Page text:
Cobalt is an essential trace element for humans, but at high levels it can be toxic to human health. Cobalt toxicology is discussed in the publication by Domingo . Cobalt occurs naturally in minerals . It is also an integral part ofwater-soluble vitamin B12 and is present in some foods, nutritional supplements and medications [3, 4].
In recent years, miniaturization of procedures for the determination of analytes has greatly developed and is now very much in use. There are several articles on the determination of cobalt in environmental and pharmaceutical samples using the liquid-phase microextraction (LPME) technique [5, 6]. However, the methods that have been reported employ relatively expensive and sophisticated instrumentation, such as atomic absorption spectrometry [7—12], inductively coupled plasma in combination with optical emission spectrometry or mass spectrometry [13—15], X-ray fluorescence spectrometry  and high-performance liquid chromatography . However, articles in which LPME techniques are combined with ultraviolet-visible (UV-Vis) spectrophotometry are published much less frequently . We found only two papers devoted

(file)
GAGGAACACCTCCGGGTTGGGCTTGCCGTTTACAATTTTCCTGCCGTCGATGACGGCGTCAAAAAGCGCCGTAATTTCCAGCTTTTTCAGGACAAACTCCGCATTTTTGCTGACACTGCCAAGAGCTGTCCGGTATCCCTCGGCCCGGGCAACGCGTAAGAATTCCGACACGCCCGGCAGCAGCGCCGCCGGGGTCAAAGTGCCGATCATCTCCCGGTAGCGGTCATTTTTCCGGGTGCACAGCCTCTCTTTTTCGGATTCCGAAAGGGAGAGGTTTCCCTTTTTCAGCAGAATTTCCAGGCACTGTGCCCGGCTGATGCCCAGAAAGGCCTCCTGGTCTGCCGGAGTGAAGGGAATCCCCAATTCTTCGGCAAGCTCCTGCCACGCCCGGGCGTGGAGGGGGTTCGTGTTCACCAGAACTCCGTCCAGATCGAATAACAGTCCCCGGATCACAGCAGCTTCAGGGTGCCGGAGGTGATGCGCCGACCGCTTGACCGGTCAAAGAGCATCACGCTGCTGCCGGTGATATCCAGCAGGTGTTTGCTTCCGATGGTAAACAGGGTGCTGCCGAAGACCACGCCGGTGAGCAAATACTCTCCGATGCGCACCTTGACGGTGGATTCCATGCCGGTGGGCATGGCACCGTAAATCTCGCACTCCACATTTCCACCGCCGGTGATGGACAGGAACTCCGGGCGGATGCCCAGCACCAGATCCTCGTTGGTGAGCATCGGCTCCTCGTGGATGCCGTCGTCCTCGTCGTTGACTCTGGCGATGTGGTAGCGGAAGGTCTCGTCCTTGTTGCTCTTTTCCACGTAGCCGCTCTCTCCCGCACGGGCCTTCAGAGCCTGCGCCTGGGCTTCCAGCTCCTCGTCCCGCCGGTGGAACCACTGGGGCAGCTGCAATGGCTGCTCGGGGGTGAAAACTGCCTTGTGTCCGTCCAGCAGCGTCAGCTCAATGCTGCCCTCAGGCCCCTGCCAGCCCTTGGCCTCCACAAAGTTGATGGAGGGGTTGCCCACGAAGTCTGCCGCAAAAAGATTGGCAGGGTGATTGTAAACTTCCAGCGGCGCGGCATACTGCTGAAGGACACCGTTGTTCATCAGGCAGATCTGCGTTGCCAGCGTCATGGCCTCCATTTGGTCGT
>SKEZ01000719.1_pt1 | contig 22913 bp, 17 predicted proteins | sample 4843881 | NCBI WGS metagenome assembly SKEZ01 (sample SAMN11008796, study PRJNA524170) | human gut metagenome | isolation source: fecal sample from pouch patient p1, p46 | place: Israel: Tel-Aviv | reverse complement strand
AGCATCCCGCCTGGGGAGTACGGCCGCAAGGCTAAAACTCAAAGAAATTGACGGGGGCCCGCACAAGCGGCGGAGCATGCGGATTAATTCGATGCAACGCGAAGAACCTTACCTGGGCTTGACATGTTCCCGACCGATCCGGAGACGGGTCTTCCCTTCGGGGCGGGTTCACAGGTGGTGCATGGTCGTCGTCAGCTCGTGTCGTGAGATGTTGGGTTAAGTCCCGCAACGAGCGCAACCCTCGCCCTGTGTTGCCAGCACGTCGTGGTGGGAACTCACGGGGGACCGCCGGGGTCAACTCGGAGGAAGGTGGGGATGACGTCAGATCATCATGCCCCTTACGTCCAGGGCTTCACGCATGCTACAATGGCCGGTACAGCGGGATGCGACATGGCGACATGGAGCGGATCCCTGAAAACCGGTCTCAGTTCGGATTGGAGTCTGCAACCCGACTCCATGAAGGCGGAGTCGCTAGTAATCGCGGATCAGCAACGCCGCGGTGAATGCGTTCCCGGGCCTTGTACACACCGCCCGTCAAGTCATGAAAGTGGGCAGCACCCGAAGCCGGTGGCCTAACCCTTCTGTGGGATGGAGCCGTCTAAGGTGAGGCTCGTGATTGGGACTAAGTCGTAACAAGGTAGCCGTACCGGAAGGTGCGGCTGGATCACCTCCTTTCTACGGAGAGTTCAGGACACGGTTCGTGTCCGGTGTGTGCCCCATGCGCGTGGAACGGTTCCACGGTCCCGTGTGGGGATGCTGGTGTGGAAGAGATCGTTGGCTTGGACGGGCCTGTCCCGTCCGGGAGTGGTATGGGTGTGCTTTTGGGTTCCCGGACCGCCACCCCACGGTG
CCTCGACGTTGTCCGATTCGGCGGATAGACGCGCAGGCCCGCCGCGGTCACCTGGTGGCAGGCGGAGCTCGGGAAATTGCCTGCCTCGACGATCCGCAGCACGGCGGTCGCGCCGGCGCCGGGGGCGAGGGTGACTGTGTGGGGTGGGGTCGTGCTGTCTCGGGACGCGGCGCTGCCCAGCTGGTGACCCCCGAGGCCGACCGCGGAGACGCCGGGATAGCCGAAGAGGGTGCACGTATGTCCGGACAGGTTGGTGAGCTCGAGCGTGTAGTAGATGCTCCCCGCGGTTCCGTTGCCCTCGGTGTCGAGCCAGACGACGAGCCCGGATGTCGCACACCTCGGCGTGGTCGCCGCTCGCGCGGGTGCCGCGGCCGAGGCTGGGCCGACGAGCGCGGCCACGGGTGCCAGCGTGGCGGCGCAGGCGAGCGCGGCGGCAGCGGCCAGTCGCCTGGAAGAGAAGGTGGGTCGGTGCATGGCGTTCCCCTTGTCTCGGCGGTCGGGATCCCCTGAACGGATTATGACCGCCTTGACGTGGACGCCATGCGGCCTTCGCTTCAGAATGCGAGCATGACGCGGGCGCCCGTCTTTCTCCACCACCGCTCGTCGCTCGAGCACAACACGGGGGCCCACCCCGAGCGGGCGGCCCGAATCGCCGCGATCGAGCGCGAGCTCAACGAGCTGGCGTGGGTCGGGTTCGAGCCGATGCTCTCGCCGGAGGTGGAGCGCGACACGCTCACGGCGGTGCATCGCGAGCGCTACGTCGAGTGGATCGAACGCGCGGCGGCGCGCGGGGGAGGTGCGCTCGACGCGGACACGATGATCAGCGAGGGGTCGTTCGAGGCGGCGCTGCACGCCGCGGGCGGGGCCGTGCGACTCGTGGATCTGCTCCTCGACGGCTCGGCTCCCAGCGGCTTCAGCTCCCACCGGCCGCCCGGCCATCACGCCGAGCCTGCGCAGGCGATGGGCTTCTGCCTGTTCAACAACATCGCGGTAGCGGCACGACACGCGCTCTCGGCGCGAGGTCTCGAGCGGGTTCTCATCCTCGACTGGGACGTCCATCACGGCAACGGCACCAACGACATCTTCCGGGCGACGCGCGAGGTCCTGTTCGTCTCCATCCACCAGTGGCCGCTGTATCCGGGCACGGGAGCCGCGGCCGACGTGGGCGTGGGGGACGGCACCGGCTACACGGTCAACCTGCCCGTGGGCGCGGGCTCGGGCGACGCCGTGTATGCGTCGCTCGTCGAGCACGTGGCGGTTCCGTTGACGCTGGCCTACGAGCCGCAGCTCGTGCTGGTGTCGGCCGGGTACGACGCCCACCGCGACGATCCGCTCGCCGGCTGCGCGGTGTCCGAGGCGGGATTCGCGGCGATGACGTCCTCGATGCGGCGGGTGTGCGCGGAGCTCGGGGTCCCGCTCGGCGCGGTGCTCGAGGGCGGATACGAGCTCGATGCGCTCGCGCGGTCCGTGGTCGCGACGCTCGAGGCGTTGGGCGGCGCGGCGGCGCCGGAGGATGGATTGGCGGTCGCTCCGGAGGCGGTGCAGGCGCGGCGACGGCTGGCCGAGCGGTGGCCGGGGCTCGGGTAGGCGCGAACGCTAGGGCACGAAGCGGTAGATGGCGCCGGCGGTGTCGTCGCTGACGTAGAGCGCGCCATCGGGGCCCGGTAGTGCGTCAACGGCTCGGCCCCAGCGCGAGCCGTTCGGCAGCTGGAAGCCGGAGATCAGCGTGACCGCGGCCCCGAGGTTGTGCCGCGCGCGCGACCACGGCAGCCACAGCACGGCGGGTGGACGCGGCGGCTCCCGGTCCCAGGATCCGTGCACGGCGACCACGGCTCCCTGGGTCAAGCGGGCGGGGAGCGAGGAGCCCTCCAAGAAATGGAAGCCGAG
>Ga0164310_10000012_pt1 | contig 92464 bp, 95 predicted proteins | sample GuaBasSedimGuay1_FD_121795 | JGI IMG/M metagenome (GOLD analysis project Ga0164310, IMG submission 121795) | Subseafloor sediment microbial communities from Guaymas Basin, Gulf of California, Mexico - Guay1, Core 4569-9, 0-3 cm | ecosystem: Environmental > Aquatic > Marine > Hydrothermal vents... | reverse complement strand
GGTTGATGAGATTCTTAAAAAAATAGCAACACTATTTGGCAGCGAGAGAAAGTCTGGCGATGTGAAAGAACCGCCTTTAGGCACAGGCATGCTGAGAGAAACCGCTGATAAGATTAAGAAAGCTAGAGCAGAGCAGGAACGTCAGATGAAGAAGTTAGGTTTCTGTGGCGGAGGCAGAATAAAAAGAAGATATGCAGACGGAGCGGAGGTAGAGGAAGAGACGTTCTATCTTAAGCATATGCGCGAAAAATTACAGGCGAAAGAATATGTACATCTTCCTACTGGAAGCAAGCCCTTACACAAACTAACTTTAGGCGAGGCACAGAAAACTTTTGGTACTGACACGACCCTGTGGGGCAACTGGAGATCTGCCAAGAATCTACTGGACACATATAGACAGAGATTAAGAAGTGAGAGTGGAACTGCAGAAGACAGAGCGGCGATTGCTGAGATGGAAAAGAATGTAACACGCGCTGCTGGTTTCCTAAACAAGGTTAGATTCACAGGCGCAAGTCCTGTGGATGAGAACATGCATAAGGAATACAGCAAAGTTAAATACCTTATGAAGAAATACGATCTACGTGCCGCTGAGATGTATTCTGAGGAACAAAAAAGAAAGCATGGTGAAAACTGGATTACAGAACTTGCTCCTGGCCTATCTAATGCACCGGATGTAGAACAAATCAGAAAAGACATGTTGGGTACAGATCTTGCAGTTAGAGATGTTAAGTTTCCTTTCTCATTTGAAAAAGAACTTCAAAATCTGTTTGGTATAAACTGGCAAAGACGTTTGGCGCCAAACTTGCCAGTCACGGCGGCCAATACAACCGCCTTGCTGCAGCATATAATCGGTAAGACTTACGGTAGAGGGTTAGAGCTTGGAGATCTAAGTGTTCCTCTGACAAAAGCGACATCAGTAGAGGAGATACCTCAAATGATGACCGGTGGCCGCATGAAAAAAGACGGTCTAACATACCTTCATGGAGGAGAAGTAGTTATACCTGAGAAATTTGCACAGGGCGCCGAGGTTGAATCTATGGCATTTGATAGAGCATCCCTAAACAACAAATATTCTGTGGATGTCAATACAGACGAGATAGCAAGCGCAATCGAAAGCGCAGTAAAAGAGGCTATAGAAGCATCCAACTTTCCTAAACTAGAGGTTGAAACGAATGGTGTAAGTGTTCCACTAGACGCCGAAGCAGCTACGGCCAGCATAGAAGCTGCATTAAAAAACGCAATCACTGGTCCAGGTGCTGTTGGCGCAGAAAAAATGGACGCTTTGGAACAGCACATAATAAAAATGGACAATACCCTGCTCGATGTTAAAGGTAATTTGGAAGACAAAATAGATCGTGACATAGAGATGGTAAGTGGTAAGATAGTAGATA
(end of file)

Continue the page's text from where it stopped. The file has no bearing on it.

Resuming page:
to the determination of cobalt using LPME-UV-Vis [19, 20].
Recently, several LPME techniques have been developed, and one very popular technique among researchers has been termed dispersive liquid—liquid microextraction (DLLME). The DLLME technique was introduced in 2006 by Rezaee et al.  and used for the determination of organic compounds ; however, it is nowadays also widely used for the determination of metal ions [22—24]. DLLME procedures are frequently coupled with GC, HPLC [25, 26] and atomic spectroscopy .